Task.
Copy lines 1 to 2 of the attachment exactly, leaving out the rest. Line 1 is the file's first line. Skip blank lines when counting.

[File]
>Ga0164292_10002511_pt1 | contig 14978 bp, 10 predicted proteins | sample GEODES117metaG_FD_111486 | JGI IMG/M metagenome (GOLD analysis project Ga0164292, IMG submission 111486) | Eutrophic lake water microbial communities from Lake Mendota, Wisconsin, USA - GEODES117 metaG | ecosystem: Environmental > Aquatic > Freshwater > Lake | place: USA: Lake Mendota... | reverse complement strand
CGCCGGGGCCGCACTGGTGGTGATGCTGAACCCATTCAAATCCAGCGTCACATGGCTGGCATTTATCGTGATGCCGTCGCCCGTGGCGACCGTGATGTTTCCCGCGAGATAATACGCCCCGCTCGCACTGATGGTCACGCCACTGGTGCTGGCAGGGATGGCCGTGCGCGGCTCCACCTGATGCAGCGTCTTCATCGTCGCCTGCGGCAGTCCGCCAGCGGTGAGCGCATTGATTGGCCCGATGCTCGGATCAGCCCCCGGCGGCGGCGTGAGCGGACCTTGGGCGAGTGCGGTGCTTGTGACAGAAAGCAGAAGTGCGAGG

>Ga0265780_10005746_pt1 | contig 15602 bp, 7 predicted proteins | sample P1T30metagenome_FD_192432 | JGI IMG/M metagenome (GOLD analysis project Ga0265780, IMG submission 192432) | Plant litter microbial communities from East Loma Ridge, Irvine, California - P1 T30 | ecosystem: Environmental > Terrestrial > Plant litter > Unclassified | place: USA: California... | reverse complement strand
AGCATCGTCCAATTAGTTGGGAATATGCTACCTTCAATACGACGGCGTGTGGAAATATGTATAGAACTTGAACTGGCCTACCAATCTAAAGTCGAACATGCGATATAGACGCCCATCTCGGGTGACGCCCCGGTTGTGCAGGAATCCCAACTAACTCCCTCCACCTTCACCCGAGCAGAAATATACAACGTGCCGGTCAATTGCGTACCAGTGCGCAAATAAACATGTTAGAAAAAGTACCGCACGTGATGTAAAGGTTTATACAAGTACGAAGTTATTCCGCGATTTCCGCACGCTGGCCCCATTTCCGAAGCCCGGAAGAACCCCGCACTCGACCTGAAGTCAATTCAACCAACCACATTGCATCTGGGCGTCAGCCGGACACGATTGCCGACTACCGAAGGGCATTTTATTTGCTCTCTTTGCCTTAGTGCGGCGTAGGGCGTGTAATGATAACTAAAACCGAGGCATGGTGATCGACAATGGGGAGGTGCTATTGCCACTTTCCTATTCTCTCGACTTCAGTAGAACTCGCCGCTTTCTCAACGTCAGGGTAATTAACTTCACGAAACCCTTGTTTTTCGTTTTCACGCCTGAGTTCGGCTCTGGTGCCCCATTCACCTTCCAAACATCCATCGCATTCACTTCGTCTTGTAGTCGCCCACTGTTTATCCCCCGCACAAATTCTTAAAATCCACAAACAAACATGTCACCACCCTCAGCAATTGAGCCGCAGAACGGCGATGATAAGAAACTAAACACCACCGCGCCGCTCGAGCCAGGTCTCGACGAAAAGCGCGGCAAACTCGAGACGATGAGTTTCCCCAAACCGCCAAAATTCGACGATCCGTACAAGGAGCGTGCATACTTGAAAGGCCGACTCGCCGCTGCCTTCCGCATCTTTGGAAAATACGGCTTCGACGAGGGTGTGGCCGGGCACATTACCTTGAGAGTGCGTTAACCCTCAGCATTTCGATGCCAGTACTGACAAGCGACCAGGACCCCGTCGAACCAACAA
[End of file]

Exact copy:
>Ga0164292_10002511_pt1 | contig 14978 bp, 10 predicted proteins | sample GEODES117metaG_FD_111486 | JGI IMG/M metagenome (GOLD analysis project Ga0164292, IMG submission 111486) | Eutrophic lake water microbial communities from Lake Mendota, Wisconsin, USA - GEODES117 metaG | ecosystem: Environmental > Aquatic > Freshwater > Lake | place: USA: Lake Mendota... | reverse complement strand
CGCCGGGGCCGCACTGGTGGTGATGCTGAACCCATTCAAATCCAGCGTCACATGGCTGGCATTTATCGTGATGCCGTCGCCCGTGGCGACCGTGATGTTTCCCGCGAGATAATACGCCCCGCTCGCACTGATGGTCACGCCACTGGTGCTGGCAGGGATGGCCGTGCGCGGCTCCACCTGATGCAGCGTCTTCATCGTCGCCTGCGGCAGTCCGCCAGCGGTGAGCGCATTGATTGGCCCGATGCTCGGATCAGCCCCCGGCGGCGGCGTGAGCGGACCTTGGGCGAGTGCGGTGCTTGTGACAGAAAGCAGAAGTGCGAGG